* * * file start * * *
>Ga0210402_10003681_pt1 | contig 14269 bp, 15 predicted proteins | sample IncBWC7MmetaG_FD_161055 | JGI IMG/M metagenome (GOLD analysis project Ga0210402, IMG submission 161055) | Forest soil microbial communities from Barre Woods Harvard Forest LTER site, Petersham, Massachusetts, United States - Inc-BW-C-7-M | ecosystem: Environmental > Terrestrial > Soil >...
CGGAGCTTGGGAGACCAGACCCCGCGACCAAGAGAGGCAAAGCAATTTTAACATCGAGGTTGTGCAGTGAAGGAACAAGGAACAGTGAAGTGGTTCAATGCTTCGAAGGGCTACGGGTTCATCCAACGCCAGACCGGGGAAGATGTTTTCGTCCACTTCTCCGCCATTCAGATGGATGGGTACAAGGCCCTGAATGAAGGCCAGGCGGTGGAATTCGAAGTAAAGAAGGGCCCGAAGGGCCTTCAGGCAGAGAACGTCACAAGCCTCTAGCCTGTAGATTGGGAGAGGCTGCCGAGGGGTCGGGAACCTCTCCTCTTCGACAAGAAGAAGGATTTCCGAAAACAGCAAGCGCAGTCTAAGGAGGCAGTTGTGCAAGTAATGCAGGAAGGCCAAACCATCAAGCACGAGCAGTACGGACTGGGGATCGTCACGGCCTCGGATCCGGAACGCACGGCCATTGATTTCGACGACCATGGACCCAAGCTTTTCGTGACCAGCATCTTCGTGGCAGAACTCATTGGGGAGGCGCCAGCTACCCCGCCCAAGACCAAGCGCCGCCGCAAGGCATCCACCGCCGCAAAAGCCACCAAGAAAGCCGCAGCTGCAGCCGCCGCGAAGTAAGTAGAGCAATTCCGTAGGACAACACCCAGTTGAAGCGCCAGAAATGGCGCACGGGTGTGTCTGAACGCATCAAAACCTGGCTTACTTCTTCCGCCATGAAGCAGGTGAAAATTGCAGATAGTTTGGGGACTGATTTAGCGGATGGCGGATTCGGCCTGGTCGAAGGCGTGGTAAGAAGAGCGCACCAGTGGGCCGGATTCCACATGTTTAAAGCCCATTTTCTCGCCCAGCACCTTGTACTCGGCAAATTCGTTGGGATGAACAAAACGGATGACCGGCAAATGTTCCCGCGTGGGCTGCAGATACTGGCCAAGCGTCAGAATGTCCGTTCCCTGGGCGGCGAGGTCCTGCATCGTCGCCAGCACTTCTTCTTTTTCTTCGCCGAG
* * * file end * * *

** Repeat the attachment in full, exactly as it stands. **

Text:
>Ga0210402_10003681_pt1 | contig 14269 bp, 15 predicted proteins | sample IncBWC7MmetaG_FD_161055 | JGI IMG/M metagenome (GOLD analysis project Ga0210402, IMG submission 161055) | Forest soil microbial communities from Barre Woods Harvard Forest LTER site, Petersham, Massachusetts, United States - Inc-BW-C-7-M | ecosystem: Environmental > Terrestrial > Soil >...
CGGAGCTTGGGAGACCAGACCCCGCGACCAAGAGAGGCAAAGCAATTTTAACATCGAGGTTGTGCAGTGAAGGAACAAGGAACAGTGAAGTGGTTCAATGCTTCGAAGGGCTACGGGTTCATCCAACGCCAGACCGGGGAAGATGTTTTCGTCCACTTCTCCGCCATTCAGATGGATGGGTACAAGGCCCTGAATGAAGGCCAGGCGGTGGAATTCGAAGTAAAGAAGGGCCCGAAGGGCCTTCAGGCAGAGAACGTCACAAGCCTCTAGCCTGTAGATTGGGAGAGGCTGCCGAGGGGTCGGGAACCTCTCCTCTTCGACAAGAAGAAGGATTTCCGAAAACAGCAAGCGCAGTCTAAGGAGGCAGTTGTGCAAGTAATGCAGGAAGGCCAAACCATCAAGCACGAGCAGTACGGACTGGGGATCGTCACGGCCTCGGATCCGGAACGCACGGCCATTGATTTCGACGACCATGGACCCAAGCTTTTCGTGACCAGCATCTTCGTGGCAGAACTCATTGGGGAGGCGCCAGCTACCCCGCCCAAGACCAAGCGCCGCCGCAAGGCATCCACCGCCGCAAAAGCCACCAAGAAAGCCGCAGCTGCAGCCGCCGCGAAGTAAGTAGAGCAATTCCGTAGGACAACACCCAGTTGAAGCGCCAGAAATGGCGCACGGGTGTGTCTGAACGCATCAAAACCTGGCTTACTTCTTCCGCCATGAAGCAGGTGAAAATTGCAGATAGTTTGGGGACTGATTTAGCGGATGGCGGATTCGGCCTGGTCGAAGGCGTGGTAAGAAGAGCGCACCAGTGGGCCGGATTCCACATGTTTAAAGCCCATTTTCTCGCCCAGCACCTTGTACTCGGCAAATTCGTTGGGATGAACAAAACGGATGACCGGCAAATGTTCCCGCGTGGGCTGCAGATACTGGCCAAGCGTCAGAATGTCCGTTCCCTGGGCGGCGAGGTCCTGCATCGTCGCCAGCACTTCTTCTTTTTCTTCGCCGAG